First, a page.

The Russian public is closing ranks with the government and hunkering down for the sacrifices the country requires of them. Already, in view of food shortages, people are fatalistically discussing a return to Soviet conditions. Comprehensive trade embargos designed to truly explode the Russian economy will first impact the poor and disadvantaged who constitute Putin’s most reliable constituencies, pushing the two closer together. Putin’s extensive purges, mass arrests, and crackdown on independent media are foreboding signs of an impending spiral of violence in Russia if the war continues as badly as it currently is. Russian civil society is figuratively and literally entering into a death spiral.
Potentially, there is a breaking point where the populace rejects the government line in view of rising casualties and an imploding economy. It happened in the First World War. Like in 2022, 1914 saw mass support for war and expressions of Russian nationalism. Huge casualties and military failure intensified public opposition, and the Tsar was ousted in the February Revolution of 1917. But the First World War is not the only parallel. More recent Russian history reveals a different pattern. The true narratives about the Soviet War in Afghanistan proliferated when they were eventually allowed to by the government. Equally, as historians acknowledge, the fall of the Soviet empire and demise of the Communist Party was not forced by internal opposition, but by the decisions of Mikhail Gorbachev and his aides to abandon the Brezhnev Doctrine (military repression of internal dissent) and their move toward open expression. There is no indication the Putin regime will do anything similar. Moreover, the dissent of 1917 and 1989 reached its apogee when desirable political alternatives presented themselves. Doomer politics may preclude this happening now.
The end of doomer politics will require the ideal scenario of regime change, and then that the West actually demonstrate to Russians that there is a workable alternative to the way their country is run. Democracy here is not the first answer: the first answer is eliminating institutionalised corruption, the only issue which truly unites ordinary Russians in political opposition. Only by eliminating corruption can any government in turn show that liberal democracy can accommodate political pluralism, and crucially, that it will reflect their input, as many believe it failed to do in 1996 and thereafter. Russians will have to be persuaded that their nation does not benefit from the anti-intellectual, unconditional nationalism they currently espouse; and that economic change will not force ordinary citizens to choose again between the zombifying repression of the forever powerful or the cut-throat chaos of the newly wealthy. It is hard to see how Russian civil society will achieve this itself, considering its post-Soviet experience. It is even more difficult to imagine acceptance of foreign involvement in bringing this about, since in present-day Russia any unrest is readily denounced as a foreign plot.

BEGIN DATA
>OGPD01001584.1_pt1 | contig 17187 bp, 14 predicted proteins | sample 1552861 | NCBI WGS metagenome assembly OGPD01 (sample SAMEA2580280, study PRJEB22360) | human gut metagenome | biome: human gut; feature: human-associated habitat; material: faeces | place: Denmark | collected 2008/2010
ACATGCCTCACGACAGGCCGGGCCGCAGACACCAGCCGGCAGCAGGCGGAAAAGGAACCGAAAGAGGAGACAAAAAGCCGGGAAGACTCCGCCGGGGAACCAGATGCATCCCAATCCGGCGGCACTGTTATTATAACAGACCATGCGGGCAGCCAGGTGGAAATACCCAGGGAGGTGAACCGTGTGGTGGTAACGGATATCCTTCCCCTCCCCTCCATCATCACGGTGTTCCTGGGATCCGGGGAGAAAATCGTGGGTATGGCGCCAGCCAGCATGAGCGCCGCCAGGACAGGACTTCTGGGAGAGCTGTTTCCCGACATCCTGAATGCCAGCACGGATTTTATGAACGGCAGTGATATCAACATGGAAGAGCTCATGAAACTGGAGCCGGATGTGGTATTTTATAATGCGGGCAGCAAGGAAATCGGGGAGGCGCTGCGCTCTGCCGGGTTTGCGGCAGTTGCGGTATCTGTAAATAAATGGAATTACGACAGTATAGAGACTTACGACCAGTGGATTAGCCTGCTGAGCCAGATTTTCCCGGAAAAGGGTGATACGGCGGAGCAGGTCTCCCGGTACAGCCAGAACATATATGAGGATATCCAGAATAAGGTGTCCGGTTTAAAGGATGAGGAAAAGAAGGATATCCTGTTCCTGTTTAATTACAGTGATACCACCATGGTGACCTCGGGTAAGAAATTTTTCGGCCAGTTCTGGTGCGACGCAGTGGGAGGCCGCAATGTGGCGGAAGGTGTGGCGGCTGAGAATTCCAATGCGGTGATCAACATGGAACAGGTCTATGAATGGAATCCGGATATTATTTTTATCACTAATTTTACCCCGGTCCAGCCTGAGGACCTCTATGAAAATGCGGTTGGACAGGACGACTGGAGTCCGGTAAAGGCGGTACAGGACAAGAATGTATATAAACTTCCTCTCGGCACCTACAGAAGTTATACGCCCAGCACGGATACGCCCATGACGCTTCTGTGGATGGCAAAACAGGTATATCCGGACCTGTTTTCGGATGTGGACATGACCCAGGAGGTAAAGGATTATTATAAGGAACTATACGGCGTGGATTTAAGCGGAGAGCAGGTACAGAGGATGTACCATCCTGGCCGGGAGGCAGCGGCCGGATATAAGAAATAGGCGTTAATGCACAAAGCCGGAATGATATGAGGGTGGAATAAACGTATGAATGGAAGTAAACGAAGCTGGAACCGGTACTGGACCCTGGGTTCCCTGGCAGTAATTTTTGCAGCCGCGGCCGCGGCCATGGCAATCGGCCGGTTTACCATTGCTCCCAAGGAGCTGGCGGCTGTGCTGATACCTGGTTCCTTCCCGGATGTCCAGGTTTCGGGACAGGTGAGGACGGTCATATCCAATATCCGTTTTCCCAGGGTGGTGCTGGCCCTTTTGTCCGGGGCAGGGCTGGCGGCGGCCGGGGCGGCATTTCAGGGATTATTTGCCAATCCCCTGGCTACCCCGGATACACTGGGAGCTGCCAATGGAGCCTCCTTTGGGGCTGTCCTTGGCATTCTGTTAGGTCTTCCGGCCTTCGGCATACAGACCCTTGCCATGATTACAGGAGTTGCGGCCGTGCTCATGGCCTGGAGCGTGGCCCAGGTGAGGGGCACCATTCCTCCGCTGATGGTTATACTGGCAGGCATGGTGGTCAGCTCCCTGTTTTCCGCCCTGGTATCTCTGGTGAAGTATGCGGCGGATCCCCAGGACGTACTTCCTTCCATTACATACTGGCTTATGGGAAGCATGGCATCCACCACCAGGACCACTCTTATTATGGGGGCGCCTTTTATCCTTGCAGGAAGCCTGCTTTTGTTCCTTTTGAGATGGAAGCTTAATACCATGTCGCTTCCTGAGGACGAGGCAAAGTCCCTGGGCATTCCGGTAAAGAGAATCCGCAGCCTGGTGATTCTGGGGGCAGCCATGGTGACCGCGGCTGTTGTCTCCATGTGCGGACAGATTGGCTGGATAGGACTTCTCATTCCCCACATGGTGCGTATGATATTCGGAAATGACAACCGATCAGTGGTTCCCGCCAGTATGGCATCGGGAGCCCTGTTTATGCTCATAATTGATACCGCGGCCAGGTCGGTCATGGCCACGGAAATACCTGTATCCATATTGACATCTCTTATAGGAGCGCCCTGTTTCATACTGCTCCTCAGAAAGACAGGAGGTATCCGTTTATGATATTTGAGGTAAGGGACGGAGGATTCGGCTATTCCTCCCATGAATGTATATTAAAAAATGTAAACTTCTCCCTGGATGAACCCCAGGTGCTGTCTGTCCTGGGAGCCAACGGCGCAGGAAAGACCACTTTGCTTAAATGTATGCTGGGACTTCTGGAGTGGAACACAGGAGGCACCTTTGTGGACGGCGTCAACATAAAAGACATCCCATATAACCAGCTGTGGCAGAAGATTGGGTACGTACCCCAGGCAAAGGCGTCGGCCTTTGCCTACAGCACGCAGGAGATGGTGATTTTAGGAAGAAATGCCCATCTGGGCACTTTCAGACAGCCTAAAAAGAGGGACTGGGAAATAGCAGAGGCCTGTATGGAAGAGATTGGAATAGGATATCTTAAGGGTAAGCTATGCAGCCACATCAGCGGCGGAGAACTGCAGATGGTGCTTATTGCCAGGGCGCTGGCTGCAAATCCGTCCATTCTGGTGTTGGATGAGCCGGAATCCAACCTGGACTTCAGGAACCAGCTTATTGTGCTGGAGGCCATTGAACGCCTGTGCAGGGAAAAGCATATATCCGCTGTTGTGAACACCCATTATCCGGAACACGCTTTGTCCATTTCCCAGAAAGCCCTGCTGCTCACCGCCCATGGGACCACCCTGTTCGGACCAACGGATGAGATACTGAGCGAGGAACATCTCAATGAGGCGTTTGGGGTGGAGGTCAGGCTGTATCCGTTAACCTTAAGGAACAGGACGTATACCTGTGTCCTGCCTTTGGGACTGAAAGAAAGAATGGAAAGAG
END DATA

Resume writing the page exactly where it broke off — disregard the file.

The Biden Administration shows foresight in committing to an Anti-Corruption Strategy in the years ahead. Yet eliminating corruption is a task incomplete even in our own country, and an extremely difficult one in the Russian klepto-state, which perpetuates an age-old culture of corruption that would require decades of work – at minimum – to eradicate. It is hard to imagine the Ukrainians will have the forgiveness for any such scheme. Meanwhile, the EU is already straining politically under the internal pressure of Orban’s pro-Putin illiberalism and the threat of a far-right government in France. Washington is preparing to square up against a rising China and possibly even a resurgent Trump in 2024. These would probably be higher priorities. Even if Russia lost the war completely, Putin fell from power and was replaced by a more benign leadership, and the Ukrainians acquiesced to a conciliatory post-war settlement, there is no guarantee Western leaders would possess the attention, patience or consistency to see such a project to its conclusion.
I, and the Russians whom I know, hope that there will be some turn in the Russian population against the war and the genocidal aggression they are led to support by the state. Sadly, they do not represent the general sentiment back home. Putin’s war-mongering is as much the fuel behind the death spiral as the hopeless acquiescence of a nation of Marina Isaichiks. To Johnson and Scholz, I say that it is better to see things as they are rather than how we would want them to be.
Meanwhile, Russian civil society continues on its death spiral.
Image credit: Artwork by Ben Beechener